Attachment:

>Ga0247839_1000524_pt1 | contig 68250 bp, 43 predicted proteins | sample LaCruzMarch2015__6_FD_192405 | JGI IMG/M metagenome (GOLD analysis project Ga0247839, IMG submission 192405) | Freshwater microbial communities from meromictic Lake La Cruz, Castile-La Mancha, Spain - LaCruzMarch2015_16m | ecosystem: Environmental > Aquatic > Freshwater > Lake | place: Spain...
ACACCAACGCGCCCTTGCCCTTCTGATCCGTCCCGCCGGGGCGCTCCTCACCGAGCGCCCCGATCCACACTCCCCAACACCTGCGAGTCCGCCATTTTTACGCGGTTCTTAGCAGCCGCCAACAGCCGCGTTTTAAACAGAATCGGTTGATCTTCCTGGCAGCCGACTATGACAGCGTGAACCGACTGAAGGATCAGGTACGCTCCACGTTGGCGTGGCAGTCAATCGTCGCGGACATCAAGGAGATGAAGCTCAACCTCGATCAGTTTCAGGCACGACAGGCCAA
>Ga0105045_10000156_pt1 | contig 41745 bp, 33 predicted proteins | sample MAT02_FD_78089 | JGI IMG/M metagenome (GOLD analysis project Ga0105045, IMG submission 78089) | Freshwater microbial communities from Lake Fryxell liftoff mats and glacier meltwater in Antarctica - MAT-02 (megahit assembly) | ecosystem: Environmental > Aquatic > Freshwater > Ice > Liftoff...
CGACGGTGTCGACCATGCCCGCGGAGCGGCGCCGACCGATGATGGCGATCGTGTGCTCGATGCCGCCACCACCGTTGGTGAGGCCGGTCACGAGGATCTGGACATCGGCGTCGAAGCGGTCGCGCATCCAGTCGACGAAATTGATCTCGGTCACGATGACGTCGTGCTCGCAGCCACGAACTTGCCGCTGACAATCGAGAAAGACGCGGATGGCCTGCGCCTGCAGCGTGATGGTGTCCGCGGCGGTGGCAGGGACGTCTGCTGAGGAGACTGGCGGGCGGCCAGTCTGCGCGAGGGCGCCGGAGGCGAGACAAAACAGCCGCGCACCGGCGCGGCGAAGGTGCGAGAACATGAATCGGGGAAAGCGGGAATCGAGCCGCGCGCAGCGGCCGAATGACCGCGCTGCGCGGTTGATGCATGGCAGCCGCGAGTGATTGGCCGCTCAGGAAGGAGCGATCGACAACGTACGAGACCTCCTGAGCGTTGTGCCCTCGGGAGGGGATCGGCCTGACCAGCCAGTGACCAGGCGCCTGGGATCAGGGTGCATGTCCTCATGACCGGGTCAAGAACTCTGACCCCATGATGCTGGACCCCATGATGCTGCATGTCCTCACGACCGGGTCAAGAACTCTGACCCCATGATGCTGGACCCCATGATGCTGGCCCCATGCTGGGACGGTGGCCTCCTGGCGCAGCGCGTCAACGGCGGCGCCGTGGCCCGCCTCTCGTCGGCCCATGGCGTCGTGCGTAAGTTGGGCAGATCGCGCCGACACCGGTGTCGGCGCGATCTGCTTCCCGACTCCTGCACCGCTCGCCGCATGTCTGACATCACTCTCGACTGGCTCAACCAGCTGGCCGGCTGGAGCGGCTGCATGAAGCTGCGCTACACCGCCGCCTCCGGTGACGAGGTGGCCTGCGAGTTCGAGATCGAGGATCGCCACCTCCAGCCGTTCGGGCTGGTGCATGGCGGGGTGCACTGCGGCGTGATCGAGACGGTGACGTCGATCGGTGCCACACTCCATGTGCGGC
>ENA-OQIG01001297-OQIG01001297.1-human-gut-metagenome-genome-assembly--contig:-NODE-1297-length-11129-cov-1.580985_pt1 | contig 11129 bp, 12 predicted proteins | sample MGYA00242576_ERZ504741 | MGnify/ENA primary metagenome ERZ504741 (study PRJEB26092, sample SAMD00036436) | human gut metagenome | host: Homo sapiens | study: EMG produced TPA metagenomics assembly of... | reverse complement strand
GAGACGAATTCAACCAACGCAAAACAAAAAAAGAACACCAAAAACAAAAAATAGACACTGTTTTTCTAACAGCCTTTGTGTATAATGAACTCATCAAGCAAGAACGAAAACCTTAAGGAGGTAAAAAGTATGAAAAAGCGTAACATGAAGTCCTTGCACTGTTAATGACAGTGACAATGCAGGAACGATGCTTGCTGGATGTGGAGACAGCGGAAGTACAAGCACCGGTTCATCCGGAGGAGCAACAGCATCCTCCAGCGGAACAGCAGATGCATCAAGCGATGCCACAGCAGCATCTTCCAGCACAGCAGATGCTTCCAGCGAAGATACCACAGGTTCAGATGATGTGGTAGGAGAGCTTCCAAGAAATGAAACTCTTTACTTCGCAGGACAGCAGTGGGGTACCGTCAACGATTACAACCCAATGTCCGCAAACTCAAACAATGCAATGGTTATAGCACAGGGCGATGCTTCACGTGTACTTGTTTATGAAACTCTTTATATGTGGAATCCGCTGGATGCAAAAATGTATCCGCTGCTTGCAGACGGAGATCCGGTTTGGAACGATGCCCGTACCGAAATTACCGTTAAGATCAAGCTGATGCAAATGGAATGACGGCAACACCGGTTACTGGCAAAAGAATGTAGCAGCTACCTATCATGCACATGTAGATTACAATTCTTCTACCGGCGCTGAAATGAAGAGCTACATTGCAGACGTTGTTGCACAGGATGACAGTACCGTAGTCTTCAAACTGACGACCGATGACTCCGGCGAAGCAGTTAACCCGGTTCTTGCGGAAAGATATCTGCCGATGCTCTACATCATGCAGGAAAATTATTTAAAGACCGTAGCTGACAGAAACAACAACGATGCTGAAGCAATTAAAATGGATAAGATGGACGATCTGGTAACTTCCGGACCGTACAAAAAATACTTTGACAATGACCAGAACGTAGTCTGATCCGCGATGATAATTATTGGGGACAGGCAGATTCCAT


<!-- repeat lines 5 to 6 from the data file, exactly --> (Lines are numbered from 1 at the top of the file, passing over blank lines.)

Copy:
>ENA-OQIG01001297-OQIG01001297.1-human-gut-metagenome-genome-assembly--contig:-NODE-1297-length-11129-cov-1.580985_pt1 | contig 11129 bp, 12 predicted proteins | sample MGYA00242576_ERZ504741 | MGnify/ENA primary metagenome ERZ504741 (study PRJEB26092, sample SAMD00036436) | human gut metagenome | host: Homo sapiens | study: EMG produced TPA metagenomics assembly of... | reverse complement strand
GAGACGAATTCAACCAACGCAAAACAAAAAAAGAACACCAAAAACAAAAAATAGACACTGTTTTTCTAACAGCCTTTGTGTATAATGAACTCATCAAGCAAGAACGAAAACCTTAAGGAGGTAAAAAGTATGAAAAAGCGTAACATGAAGTCCTTGCACTGTTAATGACAGTGACAATGCAGGAACGATGCTTGCTGGATGTGGAGACAGCGGAAGTACAAGCACCGGTTCATCCGGAGGAGCAACAGCATCCTCCAGCGGAACAGCAGATGCATCAAGCGATGCCACAGCAGCATCTTCCAGCACAGCAGATGCTTCCAGCGAAGATACCACAGGTTCAGATGATGTGGTAGGAGAGCTTCCAAGAAATGAAACTCTTTACTTCGCAGGACAGCAGTGGGGTACCGTCAACGATTACAACCCAATGTCCGCAAACTCAAACAATGCAATGGTTATAGCACAGGGCGATGCTTCACGTGTACTTGTTTATGAAACTCTTTATATGTGGAATCCGCTGGATGCAAAAATGTATCCGCTGCTTGCAGACGGAGATCCGGTTTGGAACGATGCCCGTACCGAAATTACCGTTAAGATCAAGCTGATGCAAATGGAATGACGGCAACACCGGTTACTGGCAAAAGAATGTAGCAGCTACCTATCATGCACATGTAGATTACAATTCTTCTACCGGCGCTGAAATGAAGAGCTACATTGCAGACGTTGTTGCACAGGATGACAGTACCGTAGTCTTCAAACTGACGACCGATGACTCCGGCGAAGCAGTTAACCCGGTTCTTGCGGAAAGATATCTGCCGATGCTCTACATCATGCAGGAAAATTATTTAAAGACCGTAGCTGACAGAAACAACAACGATGCTGAAGCAATTAAAATGGATAAGATGGACGATCTGGTAACTTCCGGACCGTACAAAAAATACTTTGACAATGACCAGAACGTAGTCTGATCCGCGATGATAATTATTGGGGACAGGCAGATTCCAT